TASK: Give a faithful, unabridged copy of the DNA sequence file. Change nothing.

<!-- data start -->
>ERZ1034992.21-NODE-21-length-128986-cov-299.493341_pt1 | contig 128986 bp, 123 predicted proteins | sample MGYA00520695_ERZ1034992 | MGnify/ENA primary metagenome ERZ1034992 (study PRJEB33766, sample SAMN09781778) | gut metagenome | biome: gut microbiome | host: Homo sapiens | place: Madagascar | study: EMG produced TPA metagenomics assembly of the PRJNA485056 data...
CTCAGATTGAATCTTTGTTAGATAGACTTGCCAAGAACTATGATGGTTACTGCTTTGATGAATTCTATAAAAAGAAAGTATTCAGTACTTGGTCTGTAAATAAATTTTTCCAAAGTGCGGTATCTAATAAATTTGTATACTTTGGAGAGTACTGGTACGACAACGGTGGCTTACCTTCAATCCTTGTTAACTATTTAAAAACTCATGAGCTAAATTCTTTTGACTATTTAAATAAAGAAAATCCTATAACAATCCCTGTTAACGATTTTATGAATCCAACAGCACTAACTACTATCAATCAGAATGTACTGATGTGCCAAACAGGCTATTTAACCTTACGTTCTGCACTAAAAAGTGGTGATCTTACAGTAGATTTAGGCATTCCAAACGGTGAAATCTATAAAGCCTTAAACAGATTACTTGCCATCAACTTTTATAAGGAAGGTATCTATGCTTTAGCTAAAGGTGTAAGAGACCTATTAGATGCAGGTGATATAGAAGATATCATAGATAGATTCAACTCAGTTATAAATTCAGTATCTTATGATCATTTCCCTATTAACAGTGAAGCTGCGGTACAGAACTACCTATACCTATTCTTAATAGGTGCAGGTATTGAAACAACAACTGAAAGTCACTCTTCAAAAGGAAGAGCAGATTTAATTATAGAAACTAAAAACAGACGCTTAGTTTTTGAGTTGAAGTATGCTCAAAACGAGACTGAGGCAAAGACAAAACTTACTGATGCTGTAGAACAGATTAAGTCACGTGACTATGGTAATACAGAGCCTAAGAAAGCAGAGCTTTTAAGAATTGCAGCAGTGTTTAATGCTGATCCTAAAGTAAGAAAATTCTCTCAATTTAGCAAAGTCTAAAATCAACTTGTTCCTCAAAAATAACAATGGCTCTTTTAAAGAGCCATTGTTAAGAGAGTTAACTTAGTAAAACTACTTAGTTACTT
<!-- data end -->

>ERZ1034992.21-NODE-21-length-128986-cov-299.493341_pt1 | contig 128986 bp, 123 predicted proteins | sample MGYA00520695_ERZ1034992 | MGnify/ENA primary metagenome ERZ1034992 (study PRJEB33766, sample SAMN09781778) | gut metagenome | biome: gut microbiome | host: Homo sapiens | place: Madagascar | study: EMG produced TPA metagenomics assembly of the PRJNA485056 data...
CTCAGATTGAATCTTTGTTAGATAGACTTGCCAAGAACTATGATGGTTACTGCTTTGATGAATTCTATAAAAAGAAAGTATTCAGTACTTGGTCTGTAAATAAATTTTTCCAAAGTGCGGTATCTAATAAATTTGTATACTTTGGAGAGTACTGGTACGACAACGGTGGCTTACCTTCAATCCTTGTTAACTATTTAAAAACTCATGAGCTAAATTCTTTTGACTATTTAAATAAAGAAAATCCTATAACAATCCCTGTTAACGATTTTATGAATCCAACAGCACTAACTACTATCAATCAGAATGTACTGATGTGCCAAACAGGCTATTTAACCTTACGTTCTGCACTAAAAAGTGGTGATCTTACAGTAGATTTAGGCATTCCAAACGGTGAAATCTATAAAGCCTTAAACAGATTACTTGCCATCAACTTTTATAAGGAAGGTATCTATGCTTTAGCTAAAGGTGTAAGAGACCTATTAGATGCAGGTGATATAGAAGATATCATAGATAGATTCAACTCAGTTATAAATTCAGTATCTTATGATCATTTCCCTATTAACAGTGAAGCTGCGGTACAGAACTACCTATACCTATTCTTAATAGGTGCAGGTATTGAAACAACAACTGAAAGTCACTCTTCAAAAGGAAGAGCAGATTTAATTATAGAAACTAAAAACAGACGCTTAGTTTTTGAGTTGAAGTATGCTCAAAACGAGACTGAGGCAAAGACAAAACTTACTGATGCTGTAGAACAGATTAAGTCACGTGACTATGGTAATACAGAGCCTAAGAAAGCAGAGCTTTTAAGAATTGCAGCAGTGTTTAATGCTGATCCTAAAGTAAGAAAATTCTCTCAATTTAGCAAAGTCTAAAATCAACTTGTTCCTCAAAAATAACAATGGCTCTTTTAAAGAGCCATTGTTAAGAGAGTTAACTTAGTAAAACTACTTAGTTACTT